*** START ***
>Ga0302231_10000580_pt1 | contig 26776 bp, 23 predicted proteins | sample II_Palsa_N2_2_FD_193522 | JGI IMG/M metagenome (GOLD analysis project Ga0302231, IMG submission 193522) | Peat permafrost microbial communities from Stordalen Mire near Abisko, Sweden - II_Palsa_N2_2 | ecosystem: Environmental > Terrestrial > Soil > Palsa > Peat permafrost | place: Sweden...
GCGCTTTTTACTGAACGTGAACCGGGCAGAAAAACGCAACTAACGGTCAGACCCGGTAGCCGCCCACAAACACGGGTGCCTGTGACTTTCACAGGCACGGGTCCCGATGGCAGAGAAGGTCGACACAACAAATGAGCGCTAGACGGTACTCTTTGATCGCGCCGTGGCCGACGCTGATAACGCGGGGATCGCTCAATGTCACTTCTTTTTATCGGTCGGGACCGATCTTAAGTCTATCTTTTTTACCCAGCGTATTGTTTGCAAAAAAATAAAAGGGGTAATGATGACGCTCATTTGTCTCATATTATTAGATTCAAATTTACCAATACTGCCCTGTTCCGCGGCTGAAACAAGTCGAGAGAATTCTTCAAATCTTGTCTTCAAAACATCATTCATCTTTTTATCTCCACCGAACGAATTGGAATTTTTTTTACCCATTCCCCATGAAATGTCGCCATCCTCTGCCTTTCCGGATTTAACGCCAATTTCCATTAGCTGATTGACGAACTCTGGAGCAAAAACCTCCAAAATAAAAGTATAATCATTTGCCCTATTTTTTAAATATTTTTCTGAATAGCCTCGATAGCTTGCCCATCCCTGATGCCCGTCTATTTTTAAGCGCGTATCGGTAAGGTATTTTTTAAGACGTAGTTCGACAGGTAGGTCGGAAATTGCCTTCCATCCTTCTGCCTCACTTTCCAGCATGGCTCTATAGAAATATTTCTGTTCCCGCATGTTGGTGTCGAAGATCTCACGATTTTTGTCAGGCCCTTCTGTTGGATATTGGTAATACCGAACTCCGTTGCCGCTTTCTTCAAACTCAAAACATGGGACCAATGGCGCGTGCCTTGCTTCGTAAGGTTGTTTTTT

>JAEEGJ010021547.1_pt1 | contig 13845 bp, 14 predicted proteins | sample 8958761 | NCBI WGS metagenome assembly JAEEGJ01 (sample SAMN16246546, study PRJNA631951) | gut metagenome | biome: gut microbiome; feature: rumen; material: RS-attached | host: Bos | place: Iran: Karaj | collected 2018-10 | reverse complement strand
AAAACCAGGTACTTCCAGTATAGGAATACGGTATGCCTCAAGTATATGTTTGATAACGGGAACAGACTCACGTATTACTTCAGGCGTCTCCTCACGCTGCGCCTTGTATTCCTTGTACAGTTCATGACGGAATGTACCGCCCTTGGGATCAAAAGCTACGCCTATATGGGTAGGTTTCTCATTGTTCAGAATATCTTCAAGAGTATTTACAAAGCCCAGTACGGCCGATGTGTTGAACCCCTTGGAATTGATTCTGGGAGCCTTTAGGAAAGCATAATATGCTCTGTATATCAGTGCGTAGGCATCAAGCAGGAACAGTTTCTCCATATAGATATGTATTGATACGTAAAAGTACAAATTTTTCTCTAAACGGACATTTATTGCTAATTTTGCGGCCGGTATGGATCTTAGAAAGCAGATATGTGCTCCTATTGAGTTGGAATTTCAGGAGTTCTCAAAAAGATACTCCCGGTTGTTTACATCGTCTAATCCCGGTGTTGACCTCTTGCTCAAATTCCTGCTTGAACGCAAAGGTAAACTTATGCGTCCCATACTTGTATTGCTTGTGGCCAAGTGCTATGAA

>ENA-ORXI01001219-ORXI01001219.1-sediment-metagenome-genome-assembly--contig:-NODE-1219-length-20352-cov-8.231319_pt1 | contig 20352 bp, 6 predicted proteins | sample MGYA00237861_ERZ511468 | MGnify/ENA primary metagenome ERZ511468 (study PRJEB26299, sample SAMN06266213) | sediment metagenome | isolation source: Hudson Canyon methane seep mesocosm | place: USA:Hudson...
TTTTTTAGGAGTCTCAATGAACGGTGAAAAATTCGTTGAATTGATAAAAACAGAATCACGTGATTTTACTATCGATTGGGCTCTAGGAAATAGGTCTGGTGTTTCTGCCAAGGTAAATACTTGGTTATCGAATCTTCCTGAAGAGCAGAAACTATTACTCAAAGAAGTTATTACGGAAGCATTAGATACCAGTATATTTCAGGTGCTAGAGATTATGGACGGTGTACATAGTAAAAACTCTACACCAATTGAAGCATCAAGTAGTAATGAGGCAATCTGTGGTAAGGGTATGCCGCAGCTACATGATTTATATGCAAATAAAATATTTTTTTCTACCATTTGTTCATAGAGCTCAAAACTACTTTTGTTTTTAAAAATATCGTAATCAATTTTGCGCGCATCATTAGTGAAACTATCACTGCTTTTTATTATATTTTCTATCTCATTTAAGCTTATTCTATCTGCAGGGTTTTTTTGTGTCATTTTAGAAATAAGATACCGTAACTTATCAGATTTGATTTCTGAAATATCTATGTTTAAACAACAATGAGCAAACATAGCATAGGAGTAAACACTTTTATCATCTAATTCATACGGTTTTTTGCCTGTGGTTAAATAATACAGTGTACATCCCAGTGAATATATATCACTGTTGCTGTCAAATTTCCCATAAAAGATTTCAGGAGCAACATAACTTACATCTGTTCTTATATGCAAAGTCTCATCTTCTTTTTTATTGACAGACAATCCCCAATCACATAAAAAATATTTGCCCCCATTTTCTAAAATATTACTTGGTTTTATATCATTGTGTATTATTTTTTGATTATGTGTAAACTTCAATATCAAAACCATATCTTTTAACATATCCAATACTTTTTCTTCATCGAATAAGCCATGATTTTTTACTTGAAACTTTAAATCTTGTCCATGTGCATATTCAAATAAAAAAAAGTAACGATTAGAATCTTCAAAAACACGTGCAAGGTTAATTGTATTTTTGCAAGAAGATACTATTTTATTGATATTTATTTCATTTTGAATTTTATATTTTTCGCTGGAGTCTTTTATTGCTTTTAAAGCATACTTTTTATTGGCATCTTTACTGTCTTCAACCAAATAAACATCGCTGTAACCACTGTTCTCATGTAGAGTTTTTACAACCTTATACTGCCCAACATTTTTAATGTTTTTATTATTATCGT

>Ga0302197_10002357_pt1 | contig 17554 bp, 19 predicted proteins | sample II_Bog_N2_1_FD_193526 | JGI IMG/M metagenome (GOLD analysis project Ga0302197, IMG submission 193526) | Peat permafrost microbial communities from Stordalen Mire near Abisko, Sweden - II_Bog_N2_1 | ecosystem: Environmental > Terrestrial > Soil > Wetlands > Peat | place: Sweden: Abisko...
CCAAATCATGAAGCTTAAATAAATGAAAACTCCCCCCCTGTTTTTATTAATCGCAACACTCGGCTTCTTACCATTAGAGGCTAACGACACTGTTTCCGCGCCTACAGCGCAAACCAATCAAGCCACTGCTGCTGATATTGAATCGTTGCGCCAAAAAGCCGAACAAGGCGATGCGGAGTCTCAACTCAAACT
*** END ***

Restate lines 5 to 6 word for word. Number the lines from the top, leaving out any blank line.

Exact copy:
>ENA-ORXI01001219-ORXI01001219.1-sediment-metagenome-genome-assembly--contig:-NODE-1219-length-20352-cov-8.231319_pt1 | contig 20352 bp, 6 predicted proteins | sample MGYA00237861_ERZ511468 | MGnify/ENA primary metagenome ERZ511468 (study PRJEB26299, sample SAMN06266213) | sediment metagenome | isolation source: Hudson Canyon methane seep mesocosm | place: USA:Hudson...
TTTTTTAGGAGTCTCAATGAACGGTGAAAAATTCGTTGAATTGATAAAAACAGAATCACGTGATTTTACTATCGATTGGGCTCTAGGAAATAGGTCTGGTGTTTCTGCCAAGGTAAATACTTGGTTATCGAATCTTCCTGAAGAGCAGAAACTATTACTCAAAGAAGTTATTACGGAAGCATTAGATACCAGTATATTTCAGGTGCTAGAGATTATGGACGGTGTACATAGTAAAAACTCTACACCAATTGAAGCATCAAGTAGTAATGAGGCAATCTGTGGTAAGGGTATGCCGCAGCTACATGATTTATATGCAAATAAAATATTTTTTTCTACCATTTGTTCATAGAGCTCAAAACTACTTTTGTTTTTAAAAATATCGTAATCAATTTTGCGCGCATCATTAGTGAAACTATCACTGCTTTTTATTATATTTTCTATCTCATTTAAGCTTATTCTATCTGCAGGGTTTTTTTGTGTCATTTTAGAAATAAGATACCGTAACTTATCAGATTTGATTTCTGAAATATCTATGTTTAAACAACAATGAGCAAACATAGCATAGGAGTAAACACTTTTATCATCTAATTCATACGGTTTTTTGCCTGTGGTTAAATAATACAGTGTACATCCCAGTGAATATATATCACTGTTGCTGTCAAATTTCCCATAAAAGATTTCAGGAGCAACATAACTTACATCTGTTCTTATATGCAAAGTCTCATCTTCTTTTTTATTGACAGACAATCCCCAATCACATAAAAAATATTTGCCCCCATTTTCTAAAATATTACTTGGTTTTATATCATTGTGTATTATTTTTTGATTATGTGTAAACTTCAATATCAAAACCATATCTTTTAACATATCCAATACTTTTTCTTCATCGAATAAGCCATGATTTTTTACTTGAAACTTTAAATCTTGTCCATGTGCATATTCAAATAAAAAAAAGTAACGATTAGAATCTTCAAAAACACGTGCAAGGTTAATTGTATTTTTGCAAGAAGATACTATTTTATTGATATTTATTTCATTTTGAATTTTATATTTTTCGCTGGAGTCTTTTATTGCTTTTAAAGCATACTTTTTATTGGCATCTTTACTGTCTTCAACCAAATAAACATCGCTGTAACCACTGTTCTCATGTAGAGTTTTTACAACCTTATACTGCCCAACATTTTTAATGTTTTTATTATTATCGT